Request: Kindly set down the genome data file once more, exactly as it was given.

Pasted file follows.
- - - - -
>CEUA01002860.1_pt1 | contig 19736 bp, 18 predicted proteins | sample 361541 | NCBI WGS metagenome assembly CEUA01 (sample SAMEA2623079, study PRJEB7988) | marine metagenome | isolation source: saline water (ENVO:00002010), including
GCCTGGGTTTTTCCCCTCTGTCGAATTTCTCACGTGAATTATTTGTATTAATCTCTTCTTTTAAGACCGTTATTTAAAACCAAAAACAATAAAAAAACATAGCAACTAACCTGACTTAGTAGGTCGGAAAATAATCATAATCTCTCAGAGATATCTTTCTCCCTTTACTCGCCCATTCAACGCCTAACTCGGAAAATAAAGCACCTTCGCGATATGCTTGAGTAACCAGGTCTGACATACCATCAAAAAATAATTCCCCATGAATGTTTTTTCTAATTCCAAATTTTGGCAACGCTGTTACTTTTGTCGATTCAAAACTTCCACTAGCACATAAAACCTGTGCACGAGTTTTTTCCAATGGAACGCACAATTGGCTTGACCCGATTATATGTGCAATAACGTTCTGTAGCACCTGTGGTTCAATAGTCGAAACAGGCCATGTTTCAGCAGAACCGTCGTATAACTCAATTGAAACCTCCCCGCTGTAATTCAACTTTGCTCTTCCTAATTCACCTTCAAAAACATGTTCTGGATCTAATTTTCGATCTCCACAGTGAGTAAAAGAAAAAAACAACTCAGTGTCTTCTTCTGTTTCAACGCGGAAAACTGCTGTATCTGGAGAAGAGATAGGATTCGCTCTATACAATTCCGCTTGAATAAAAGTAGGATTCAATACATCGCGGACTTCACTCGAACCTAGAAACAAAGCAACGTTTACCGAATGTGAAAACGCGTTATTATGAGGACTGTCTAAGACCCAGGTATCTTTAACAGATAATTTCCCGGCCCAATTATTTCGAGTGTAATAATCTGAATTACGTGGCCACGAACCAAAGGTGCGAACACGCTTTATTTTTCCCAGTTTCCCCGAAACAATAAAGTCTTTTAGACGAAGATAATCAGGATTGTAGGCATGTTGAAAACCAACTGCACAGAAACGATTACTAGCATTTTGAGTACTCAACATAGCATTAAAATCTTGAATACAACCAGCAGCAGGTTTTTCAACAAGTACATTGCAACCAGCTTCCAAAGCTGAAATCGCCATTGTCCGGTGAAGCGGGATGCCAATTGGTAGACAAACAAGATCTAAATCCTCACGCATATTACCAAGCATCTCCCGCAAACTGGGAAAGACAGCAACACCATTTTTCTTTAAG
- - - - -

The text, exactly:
>CEUA01002860.1_pt1 | contig 19736 bp, 18 predicted proteins | sample 361541 | NCBI WGS metagenome assembly CEUA01 (sample SAMEA2623079, study PRJEB7988) | marine metagenome | isolation source: saline water (ENVO:00002010), including
GCCTGGGTTTTTCCCCTCTGTCGAATTTCTCACGTGAATTATTTGTATTAATCTCTTCTTTTAAGACCGTTATTTAAAACCAAAAACAATAAAAAAACATAGCAACTAACCTGACTTAGTAGGTCGGAAAATAATCATAATCTCTCAGAGATATCTTTCTCCCTTTACTCGCCCATTCAACGCCTAACTCGGAAAATAAAGCACCTTCGCGATATGCTTGAGTAACCAGGTCTGACATACCATCAAAAAATAATTCCCCATGAATGTTTTTTCTAATTCCAAATTTTGGCAACGCTGTTACTTTTGTCGATTCAAAACTTCCACTAGCACATAAAACCTGTGCACGAGTTTTTTCCAATGGAACGCACAATTGGCTTGACCCGATTATATGTGCAATAACGTTCTGTAGCACCTGTGGTTCAATAGTCGAAACAGGCCATGTTTCAGCAGAACCGTCGTATAACTCAATTGAAACCTCCCCGCTGTAATTCAACTTTGCTCTTCCTAATTCACCTTCAAAAACATGTTCTGGATCTAATTTTCGATCTCCACAGTGAGTAAAAGAAAAAAACAACTCAGTGTCTTCTTCTGTTTCAACGCGGAAAACTGCTGTATCTGGAGAAGAGATAGGATTCGCTCTATACAATTCCGCTTGAATAAAAGTAGGATTCAATACATCGCGGACTTCACTCGAACCTAGAAACAAAGCAACGTTTACCGAATGTGAAAACGCGTTATTATGAGGACTGTCTAAGACCCAGGTATCTTTAACAGATAATTTCCCGGCCCAATTATTTCGAGTGTAATAATCTGAATTACGTGGCCACGAACCAAAGGTGCGAACACGCTTTATTTTTCCCAGTTTCCCCGAAACAATAAAGTCTTTTAGACGAAGATAATCAGGATTGTAGGCATGTTGAAAACCAACTGCACAGAAACGATTACTAGCATTTTGAGTACTCAACATAGCATTAAAATCTTGAATACAACCAGCAGCAGGTTTTTCAACAAGTACATTGCAACCAGCTTCCAAAGCTGAAATCGCCATTGTCCGGTGAAGCGGGATGCCAATTGGTAGACAAACAAGATCTAAATCCTCACGCATATTACCAAGCATCTCCCGCAAACTGGGAAAGACAGCAACACCATTTTTCTTTAAG